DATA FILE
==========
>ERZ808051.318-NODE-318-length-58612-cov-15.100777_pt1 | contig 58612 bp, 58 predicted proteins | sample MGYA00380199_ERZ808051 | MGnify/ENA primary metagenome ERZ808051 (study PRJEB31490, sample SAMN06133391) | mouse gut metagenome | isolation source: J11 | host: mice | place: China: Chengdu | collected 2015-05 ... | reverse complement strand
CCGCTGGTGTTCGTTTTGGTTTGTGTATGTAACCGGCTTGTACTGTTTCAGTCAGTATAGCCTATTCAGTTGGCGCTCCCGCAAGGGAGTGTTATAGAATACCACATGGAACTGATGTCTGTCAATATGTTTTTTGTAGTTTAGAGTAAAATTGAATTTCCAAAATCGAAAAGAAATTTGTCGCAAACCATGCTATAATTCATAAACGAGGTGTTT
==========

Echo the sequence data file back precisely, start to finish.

>ERZ808051.318-NODE-318-length-58612-cov-15.100777_pt1 | contig 58612 bp, 58 predicted proteins | sample MGYA00380199_ERZ808051 | MGnify/ENA primary metagenome ERZ808051 (study PRJEB31490, sample SAMN06133391) | mouse gut metagenome | isolation source: J11 | host: mice | place: China: Chengdu | collected 2015-05 ... | reverse complement strand
CCGCTGGTGTTCGTTTTGGTTTGTGTATGTAACCGGCTTGTACTGTTTCAGTCAGTATAGCCTATTCAGTTGGCGCTCCCGCAAGGGAGTGTTATAGAATACCACATGGAACTGATGTCTGTCAATATGTTTTTTGTAGTTTAGAGTAAAATTGAATTTCCAAAATCGAAAAGAAATTTGTCGCAAACCATGCTATAATTCATAAACGAGGTGTTT